If you’re suffering from insomnia, it may feel like you’re at your wits end with no solution in sight. However, it can be helpful to educate yourself on the sleep disorder you’re experiencing in order to better understand the next steps to take. In this article, we’ll cover what the types of insomnia are, the common symptoms to look out for, and different methods to try to cure it.


Insomnia is the inability to sleep, or habitual sleeplessness. It’s one of the most common sleep disorders in the world, with many individuals having experienced it. If you have trouble falling asleep, staying asleep, or even sleeping at all, then it’s likely you’ve experienced some form of insomnia.

There are a handful of different types of insomnia. The two most frequently referred to are acute insomnia and chronic insomnia. Both are determined based on time. Acute insomnia is more short-term and often occurs due to life circumstances. For example, if you’re stressed at work or receive some bad news, you may experience acute insomnia. This can last anywhere from a few nights all the way up to a few weeks. It often goes away on its own with no treatment necessary to resolve the issue.

Beyond that, chronic insomnia is a much more long-term disorder. Typically, you’ll experience nights of disrupted sleep multiple nights per week, lasting for well over a month. It can be caused by major life changes, environmental changes, generally unhealthy habits, or even by another medical disorder you may have. However, with so many different factors in play, it can be difficult to determine a cause and effect relationship. If you think you have chronic insomnia, it may be time to take some more serious action.


It can be challenging to understand whether you’re truly experiencing something more long-term, or if it’s a simple few nights of sleeplessness that will pass on its own. So how do you determine whether or not you need treatment for insomnia? The first step is to assess your symptoms, as well as the duration of your experience. Some question you can ask yourself are:

  • Am I waking up gasping for air or having trouble breathing?
  • Can I fall asleep within a reasonable amount of time?
  • How many nights per week do I have trouble falling asleep or experience disrupted sleep?
  • How many hours of sleep do I get each night?
  • Do I frequently experience sleepiness throughout the day?

Common symptoms that can be indicative of insomnia include general fatigue, low energy, difficulty concentrating, mood disturbances, and decreased performance, such as at work or school. If you’ve experience multiple nights of sleeplessness for over a month, it may be a good idea to seek advice from your doctor. While it can be difficult to properly diagnose insomnia, they will likely provide you with suggestions to improve your sleep. Some doctors may even suggest medication if they deem it necessary. However, it’s a good idea to explore natural solutions first if you haven’t already.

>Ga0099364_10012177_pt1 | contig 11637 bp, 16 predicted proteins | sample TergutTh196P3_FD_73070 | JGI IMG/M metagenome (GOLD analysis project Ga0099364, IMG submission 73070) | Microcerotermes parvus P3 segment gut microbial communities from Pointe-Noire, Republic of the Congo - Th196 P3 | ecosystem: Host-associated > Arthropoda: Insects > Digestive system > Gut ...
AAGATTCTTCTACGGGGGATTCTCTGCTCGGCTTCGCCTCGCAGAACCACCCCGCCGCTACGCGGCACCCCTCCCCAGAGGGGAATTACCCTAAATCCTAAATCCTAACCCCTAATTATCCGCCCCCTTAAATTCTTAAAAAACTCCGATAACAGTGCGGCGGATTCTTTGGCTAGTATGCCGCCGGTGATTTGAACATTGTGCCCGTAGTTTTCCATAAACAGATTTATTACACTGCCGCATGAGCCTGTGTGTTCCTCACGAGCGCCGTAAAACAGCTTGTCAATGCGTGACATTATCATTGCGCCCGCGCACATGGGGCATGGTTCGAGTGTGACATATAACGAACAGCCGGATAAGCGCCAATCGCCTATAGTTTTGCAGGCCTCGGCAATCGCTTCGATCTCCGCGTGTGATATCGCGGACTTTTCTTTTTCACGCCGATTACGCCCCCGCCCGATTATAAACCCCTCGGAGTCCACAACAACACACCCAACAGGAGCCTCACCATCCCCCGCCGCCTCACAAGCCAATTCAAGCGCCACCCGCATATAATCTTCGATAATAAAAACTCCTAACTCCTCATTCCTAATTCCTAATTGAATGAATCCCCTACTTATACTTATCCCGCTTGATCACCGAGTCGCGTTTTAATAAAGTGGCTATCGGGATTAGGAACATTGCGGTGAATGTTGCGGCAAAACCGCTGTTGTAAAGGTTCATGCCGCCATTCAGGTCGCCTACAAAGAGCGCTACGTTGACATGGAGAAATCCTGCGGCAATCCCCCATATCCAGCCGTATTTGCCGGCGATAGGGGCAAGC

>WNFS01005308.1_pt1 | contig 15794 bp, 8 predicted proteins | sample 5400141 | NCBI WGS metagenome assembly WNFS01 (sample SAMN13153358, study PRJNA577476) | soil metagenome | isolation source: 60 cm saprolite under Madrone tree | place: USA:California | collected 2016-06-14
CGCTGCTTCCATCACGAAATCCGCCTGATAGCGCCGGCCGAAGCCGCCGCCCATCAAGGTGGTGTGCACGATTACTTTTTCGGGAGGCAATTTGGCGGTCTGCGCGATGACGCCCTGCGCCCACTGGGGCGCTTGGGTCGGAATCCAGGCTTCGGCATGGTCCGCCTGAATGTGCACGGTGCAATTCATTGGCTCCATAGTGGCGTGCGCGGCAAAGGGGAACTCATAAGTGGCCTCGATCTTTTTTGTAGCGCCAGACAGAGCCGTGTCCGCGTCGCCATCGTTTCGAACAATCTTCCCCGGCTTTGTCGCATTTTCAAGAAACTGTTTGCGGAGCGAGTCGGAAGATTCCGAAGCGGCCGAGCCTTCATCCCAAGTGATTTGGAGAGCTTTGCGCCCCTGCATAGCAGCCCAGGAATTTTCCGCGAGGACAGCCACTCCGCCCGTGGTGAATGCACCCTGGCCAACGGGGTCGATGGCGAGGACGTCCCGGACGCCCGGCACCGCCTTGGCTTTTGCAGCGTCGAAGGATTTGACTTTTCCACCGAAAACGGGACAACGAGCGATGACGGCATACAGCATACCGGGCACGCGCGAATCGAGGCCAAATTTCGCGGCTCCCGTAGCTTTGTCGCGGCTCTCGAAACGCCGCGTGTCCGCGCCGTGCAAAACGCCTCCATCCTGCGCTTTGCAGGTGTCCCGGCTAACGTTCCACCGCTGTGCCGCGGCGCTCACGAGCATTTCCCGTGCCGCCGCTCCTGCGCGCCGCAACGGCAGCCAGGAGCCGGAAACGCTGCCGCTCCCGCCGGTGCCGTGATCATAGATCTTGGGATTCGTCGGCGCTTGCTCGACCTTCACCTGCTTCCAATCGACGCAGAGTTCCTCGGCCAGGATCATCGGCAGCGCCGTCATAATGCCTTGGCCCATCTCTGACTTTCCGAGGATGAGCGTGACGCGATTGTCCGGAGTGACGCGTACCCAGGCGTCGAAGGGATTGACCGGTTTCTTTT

There’s a wide variety of suggestions online for how you can cure insomnia, but what really works? It can be challenging to find a be-all-end-all solution, with many people experiencing symptoms regularly throughout their lives. Our recommendation to cure insomnia is to first pursue a natural lifestyle change before attempting any other sort of treatment. Educate yourself on how to achieve good sleep, keeping in mind that it comes from creating balance in all facets of your life.

This means incorporating things like dietary changes to opt for healthier food, more exercise, and a calming nightly bedtime routine. You can also work on improving your sleep environment to encourage better rest. Products we recommend include this lavender-infused pillow, a comfy mattress topper, or even consider a new mattress as a whole. Whatever you decide, try to stick to your new lifestyle as well as you can for at least a few weeks. This will allow enough time for you to assess whether or not your insomnia will resolve itself.

Another route to take is trying a melatonin supplement. It’s a naturally-occurring hormone in your brain that signals that it’s time to sleep. Available in many drugstores, melatonin supplements usually used for curing jet lag or aiding those on shift work, and not typically recommended for insomnia. However, you can attempt to reset your internal body clock by taking a single dose each night at the same time. If your insomnia persists beyond that, stop taking it and explore a different solution.

As a last resort, you may need to look into prescribed medication from your doctor. It’s not an ideal long-term solution, but may assist in getting you back to regular sleep schedule.

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Sleep is a critical aspect of feeling like your best self, and we know the difficulties that lie in lack of sleep. While there is no universal solution to cure insomnia, it can help to understand the symptoms you’re experiencing. Talk to one of our sleep experts today to learn more about our recommendations for a well-balanced lifestyle that will encourage better sleep.

Happy snoozing!